2015-06-16

    Fluorescence polarization (FP) assays incorporated with fluorophore-labeled aptamers have attracted great interest in recent years. However, detecting small molecules through the use of FP assays still remains a challenge because small-molecule binding only results in negligible changes in the molecular weight of the fluorophore-labeled aptamer. To address this issue, we herein report a fluorescence polarization (FP) aptamer assay that incorporates a novel signal amplification strategy for highly sensitive detection of small molecules. In the absence of adenosine, our model target, free FAM-labeled aptamer can be digested by nuclease, resulting in the release of FAM-labeled nucleotide segments from the dT-biotin/streptavidin complex with weak background signal. However, in the presence of target, the FAM-labeled aptamer-target complex protects the FAM-labeled aptamer from nuclease cleavage, allowing streptavidin to act as a molar mass amplifier. The resulting increase in molecular mass and FP intensity of the aptamer-target complex provides improved sensitivity for concentration measurement. The probe could detect adenosine from 0.5 ?M to 1000 ?M, with a detection limit of 500 nM, showing that the sensitivity of the probe is superior to aptamer-based FP approaches previously reported for adenosine. Importantly, FP could resist environmental interferences, making it useful for complex biological samples without any tedious sample pretreatments. Our results demonstrate that this dual-amplified, aptamer-based strategy can be used to design fluorescence polarization probes for rapid, sensitive, and selective measurement of small molecules in complicated biological environment. PMID:26002482

  18. A new series of amphiphilic molecules forming stable z-type (polar) Langmuir-Blodgett films

    SciTech Connect

    Popovitz-Biro, R.; Hill, K.; Shavit, E.; Hung, D.J.; Lahav, M.; Leiserowitz, L.; Sagiv, J. ); Hsiung, H.; Meredith, G.R.; Vanherzeele, H. )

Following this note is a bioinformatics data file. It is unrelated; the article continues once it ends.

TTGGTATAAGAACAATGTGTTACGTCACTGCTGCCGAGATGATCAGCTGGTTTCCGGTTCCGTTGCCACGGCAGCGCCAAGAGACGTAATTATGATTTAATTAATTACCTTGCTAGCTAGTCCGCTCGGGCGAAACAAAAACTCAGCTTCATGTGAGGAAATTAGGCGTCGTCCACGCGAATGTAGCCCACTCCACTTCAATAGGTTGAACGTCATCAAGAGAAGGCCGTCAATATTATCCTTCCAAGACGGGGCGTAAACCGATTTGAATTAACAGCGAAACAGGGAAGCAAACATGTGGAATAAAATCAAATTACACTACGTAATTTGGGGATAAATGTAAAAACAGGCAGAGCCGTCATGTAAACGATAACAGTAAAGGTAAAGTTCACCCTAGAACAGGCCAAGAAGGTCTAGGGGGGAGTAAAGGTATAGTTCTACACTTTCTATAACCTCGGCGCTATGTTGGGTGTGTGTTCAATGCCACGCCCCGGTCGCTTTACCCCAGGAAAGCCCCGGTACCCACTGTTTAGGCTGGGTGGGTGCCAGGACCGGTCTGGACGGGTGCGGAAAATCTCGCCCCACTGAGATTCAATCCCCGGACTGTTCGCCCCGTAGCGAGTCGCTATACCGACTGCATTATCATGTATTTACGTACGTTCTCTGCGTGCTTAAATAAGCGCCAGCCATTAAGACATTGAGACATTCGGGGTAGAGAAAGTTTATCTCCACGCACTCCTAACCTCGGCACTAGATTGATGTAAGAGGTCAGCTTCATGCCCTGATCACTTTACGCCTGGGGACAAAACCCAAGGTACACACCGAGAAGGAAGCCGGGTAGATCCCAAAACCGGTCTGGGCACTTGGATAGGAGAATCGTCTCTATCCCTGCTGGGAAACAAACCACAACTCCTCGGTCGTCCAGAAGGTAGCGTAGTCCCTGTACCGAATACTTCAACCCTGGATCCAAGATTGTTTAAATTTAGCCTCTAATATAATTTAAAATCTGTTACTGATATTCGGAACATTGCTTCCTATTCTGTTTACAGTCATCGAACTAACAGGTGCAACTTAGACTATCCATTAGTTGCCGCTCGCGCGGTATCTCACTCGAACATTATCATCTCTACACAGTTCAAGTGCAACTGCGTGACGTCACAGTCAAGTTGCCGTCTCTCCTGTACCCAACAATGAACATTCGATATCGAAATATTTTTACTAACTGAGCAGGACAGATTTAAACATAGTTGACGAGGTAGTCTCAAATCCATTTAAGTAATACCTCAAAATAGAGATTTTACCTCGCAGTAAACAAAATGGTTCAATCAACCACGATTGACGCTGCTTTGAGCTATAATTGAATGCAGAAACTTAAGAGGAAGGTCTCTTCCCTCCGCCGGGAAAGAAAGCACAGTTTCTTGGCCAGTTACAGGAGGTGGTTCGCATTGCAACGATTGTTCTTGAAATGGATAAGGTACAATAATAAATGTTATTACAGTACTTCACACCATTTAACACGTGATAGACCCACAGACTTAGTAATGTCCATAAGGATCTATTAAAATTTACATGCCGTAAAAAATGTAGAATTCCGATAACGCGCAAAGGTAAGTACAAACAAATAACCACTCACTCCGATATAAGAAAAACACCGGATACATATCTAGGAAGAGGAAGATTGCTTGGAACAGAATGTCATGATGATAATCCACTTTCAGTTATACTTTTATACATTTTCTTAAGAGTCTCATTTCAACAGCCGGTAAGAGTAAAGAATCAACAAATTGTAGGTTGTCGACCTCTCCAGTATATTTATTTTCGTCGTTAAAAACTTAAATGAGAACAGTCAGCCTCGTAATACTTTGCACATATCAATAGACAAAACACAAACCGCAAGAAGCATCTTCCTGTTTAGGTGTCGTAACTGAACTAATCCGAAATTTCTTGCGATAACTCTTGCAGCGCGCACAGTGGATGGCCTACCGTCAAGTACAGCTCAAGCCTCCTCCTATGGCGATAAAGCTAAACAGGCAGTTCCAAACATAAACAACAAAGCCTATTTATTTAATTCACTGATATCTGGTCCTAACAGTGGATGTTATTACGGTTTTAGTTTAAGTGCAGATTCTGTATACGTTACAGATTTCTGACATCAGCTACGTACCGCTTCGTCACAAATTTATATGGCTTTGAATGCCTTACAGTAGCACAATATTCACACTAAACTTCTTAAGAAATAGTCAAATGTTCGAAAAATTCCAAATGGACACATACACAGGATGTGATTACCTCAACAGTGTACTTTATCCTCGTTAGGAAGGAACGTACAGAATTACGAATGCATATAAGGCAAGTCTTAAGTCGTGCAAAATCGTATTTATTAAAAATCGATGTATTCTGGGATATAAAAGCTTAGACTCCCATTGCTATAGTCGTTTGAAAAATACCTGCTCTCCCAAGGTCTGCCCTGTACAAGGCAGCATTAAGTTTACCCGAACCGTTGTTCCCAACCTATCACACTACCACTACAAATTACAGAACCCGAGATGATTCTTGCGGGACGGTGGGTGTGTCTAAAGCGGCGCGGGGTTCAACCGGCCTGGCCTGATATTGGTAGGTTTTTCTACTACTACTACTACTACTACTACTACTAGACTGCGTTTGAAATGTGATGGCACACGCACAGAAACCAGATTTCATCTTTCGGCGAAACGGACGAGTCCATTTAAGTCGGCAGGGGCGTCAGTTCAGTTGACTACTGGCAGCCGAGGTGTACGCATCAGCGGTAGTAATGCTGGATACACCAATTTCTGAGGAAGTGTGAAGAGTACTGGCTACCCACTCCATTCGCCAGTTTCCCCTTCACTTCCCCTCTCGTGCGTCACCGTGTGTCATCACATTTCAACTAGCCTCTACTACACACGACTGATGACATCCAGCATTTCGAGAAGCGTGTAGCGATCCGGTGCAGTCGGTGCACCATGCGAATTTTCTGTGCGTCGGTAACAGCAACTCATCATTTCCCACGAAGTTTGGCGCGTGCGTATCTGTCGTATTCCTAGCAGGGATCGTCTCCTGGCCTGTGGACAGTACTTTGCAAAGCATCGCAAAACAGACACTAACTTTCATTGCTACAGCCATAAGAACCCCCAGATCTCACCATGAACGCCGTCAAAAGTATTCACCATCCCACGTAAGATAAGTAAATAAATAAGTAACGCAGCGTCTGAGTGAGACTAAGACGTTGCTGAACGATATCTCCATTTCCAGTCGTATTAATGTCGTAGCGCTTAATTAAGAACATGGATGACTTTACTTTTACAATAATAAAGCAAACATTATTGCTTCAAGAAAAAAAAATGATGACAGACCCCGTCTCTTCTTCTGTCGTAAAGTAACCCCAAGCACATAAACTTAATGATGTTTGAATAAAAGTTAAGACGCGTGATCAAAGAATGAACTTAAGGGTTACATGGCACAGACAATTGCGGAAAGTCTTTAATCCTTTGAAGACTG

1990-03-28

    A new series of amphiphilic molecules bearing two amide groups along the hydrocarbon chain form head-to-tail Z-type (polar) multilayers by the Langmuir-Blodgett (LB) technique, in contrast with the common amphiphiles that tend to deposit in the head-to-head, tail-to-tail Y-type fashion. Molecules with one amide group along the chain form Y-type or Z-type structures, depending on the location of the amide along the chain. p-Nitroaniline or merocyanine groups could be aligned in a polar sense, by attaching them covalently to such amphiphiles, to yield multilayers displaying second-harmonic generation (SHG). These films were characterized by ellipsometric, X-ray diffraction, IR, UV, and SHG measurements. The Z-type deposition correlates with the observed low water contact angles of the films, indicating formation of porous structures in which water may penetrate.

  19. Shaping interactions between polar molecules with far-off-resonant light

    SciTech Connect

    Lemeshko, Mikhail

    2011-05-15

    We show that dressing polar molecules with a far-off-resonant optical field leads to new types of intermolecular potentials, which undergo a crossover from the inverse power to oscillating behavior depending on the intermolecular distance, and whose parameters can be tuned by varying the laser intensity and wavelength. We present analytic expressions for the potential energy surfaces, thereby providing direct access to the parameters of an optical field required to design intermolecular interactions experimentally.

  20. Field-free orientation of diatomic molecule via the linearly polarized resonant pulses

    NASA Astrophysics Data System (ADS)

    Li, Su-Yu; Guo, Fu-Ming; Wang, Jun; Yang, Yu-Jun; Jin, Ming-Xing

    2015-10-01